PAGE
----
It’s difficult to make objective predictions about our future self. No matter how hard we try, we’re always influenced by the present. In one study, for example, researchers phoned people around the country and asked them how satisfied they were with their lives. They found that “when people who lived in cities that happened to be having nice weather that day imagined their lives, they reported that their lives were relatively happy; but when people who lived in cities that happened to be having bad weather that day imagined their lives, they reported that their lives were relatively unhappy.”
Similarly, a few years ago researchers went to a local gym and asked people who had just finished working out if food or water would be more important if they were lost in the woods. Like good social scientists, they asked the same question to people who were just about to work out. They found that 92 percent of the folks who just finished working out said that water would be more important; only 61 percent of people who were about to work out made the same prediction.
Physical states are difficult to transcend, and they often cause us to project our feelings onto everyone else. If I’m cold, you must be too. If I like the food, you should too. We are excellent self-projectors (or maybe that’s just me). Sometimes there are more consequential downsides to this uniquely human ability. And this brings me to a new study led by Ed O’Brien out of the University of Michigan recently published in Psychological Science. (via Maia Szalavitz at Time.com)
The researchers braved the cold for the first experiment. They approached subjects at a bus stop in January (sometimes the temperature was as low as -14 degrees F) and asked them to read a short story about a hiker who was taking a break from campaigning when he got lost in the woods without adequate food, water and clothing. For half of the subjects the lost hiker was a left leaning and pro-gay rights Democrat; the other half read about a right-wing Republican. Next, the researchers asked the subjects their political views and which feeling was most unpleasant for the stranded hiker – being thirsty, hungry or cold. (For female participants, the hiker was described as female; for men, the hiker was male.) While these chilly interviews were being conducted O’Brien and his team ran the same study in a cozy library. Did the two groups show different answers?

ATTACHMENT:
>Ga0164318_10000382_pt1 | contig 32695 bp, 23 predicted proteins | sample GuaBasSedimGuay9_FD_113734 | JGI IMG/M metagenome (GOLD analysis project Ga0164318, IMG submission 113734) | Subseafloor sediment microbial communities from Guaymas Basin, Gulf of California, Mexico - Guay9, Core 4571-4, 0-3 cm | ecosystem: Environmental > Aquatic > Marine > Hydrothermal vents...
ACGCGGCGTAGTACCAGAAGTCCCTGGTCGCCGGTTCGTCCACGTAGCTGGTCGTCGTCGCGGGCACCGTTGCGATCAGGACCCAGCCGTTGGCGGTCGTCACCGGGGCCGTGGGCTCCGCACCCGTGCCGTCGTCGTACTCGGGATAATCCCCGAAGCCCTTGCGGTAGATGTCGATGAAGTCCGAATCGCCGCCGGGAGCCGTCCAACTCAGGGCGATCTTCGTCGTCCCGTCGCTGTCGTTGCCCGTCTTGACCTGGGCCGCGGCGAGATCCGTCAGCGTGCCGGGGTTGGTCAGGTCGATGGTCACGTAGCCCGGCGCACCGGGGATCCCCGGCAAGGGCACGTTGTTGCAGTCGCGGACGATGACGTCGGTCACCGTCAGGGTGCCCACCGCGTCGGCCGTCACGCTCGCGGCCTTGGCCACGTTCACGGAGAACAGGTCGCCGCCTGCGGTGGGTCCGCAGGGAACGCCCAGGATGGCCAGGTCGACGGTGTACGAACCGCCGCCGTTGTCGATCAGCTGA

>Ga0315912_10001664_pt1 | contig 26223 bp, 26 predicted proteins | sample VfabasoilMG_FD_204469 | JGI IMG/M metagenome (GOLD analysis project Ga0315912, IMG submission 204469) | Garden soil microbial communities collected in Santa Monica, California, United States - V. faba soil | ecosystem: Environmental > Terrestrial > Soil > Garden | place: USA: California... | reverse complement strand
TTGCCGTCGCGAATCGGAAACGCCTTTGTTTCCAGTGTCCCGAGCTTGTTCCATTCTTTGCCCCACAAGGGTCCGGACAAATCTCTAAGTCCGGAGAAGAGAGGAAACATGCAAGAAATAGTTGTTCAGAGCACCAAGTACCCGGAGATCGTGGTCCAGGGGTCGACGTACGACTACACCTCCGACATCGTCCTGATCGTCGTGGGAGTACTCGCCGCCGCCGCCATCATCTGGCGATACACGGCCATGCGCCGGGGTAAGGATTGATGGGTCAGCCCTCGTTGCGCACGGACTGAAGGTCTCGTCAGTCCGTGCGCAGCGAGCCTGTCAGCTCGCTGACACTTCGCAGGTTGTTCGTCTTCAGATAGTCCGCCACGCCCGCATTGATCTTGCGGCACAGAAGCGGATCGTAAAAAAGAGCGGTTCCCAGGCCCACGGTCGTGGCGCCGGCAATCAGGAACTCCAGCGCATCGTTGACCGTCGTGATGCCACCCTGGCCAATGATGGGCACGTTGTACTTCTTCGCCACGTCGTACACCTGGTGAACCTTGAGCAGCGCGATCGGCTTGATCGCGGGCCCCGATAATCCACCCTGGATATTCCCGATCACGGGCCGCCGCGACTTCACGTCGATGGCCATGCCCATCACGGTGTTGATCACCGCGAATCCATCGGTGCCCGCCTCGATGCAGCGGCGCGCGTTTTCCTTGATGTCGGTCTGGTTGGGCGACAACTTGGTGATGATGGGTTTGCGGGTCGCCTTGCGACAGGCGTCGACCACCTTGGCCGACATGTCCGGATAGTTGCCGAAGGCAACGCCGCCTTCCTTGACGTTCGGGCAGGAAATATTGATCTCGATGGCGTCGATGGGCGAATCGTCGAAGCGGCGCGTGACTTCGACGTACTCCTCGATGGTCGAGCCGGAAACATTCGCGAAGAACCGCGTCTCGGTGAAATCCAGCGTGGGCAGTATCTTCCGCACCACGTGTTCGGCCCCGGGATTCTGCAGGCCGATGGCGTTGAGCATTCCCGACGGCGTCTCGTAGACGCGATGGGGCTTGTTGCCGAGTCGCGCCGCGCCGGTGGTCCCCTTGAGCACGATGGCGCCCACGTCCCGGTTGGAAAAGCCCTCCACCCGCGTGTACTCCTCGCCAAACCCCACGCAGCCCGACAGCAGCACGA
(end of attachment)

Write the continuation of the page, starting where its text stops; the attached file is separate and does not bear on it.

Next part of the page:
The first thing O’Brien found was consistent with the gym study: 94 percent of the people waiting for the bus said the cold was the most unpleasant feeling for the hiker compared to only 57 percent of the library dwellers. Here’s were things got interesting: “If participants disagreed with the hiker’s politics… their own personal physical state had no bearing on their response: people chose the cold in equal numbers, regardless of where they were interviewed.” In other words, we don’t show as much empathy towards people who don’t share our political beliefs.
Their findings are disheartening given the current political climate in the United States. If we cannot empathize with someone who doesn’t share our political views, how are we supposed to engage in rational discourse with them? In order to work out our differences, it seems like we need to first recognize that we are the same deep down.
The larger problem is that compassion, empathy and moral sentiments towards other people binds and blinds. As one author says, “we all get sucked into tribal moral communities, circling around something sacred and then sharing post-hoc arguments about why we are so right and they are so wrong. We think the other side is blind to truth, reason, science, and common sense, but in fact everyone goes blind when talking about their sacred objects.”
How do we break out of our political matrices? Here’s one idea: let’s take the red pill and realize that we all can’t be right while remembering that we all have something to contribute. This is what the Asian religions nailed on the head. Ying and Yang aren’t enemies because like night and day they are necessary for the functioning of the world. Vishnu the preserver (who stands for conservative principles) and Shiva the destroyer (who stands for liberal principles), the two of the high Gods in Hinduism, cooperate to preserve the universe. It’s a cliché worth repeating: let’s work together to get along.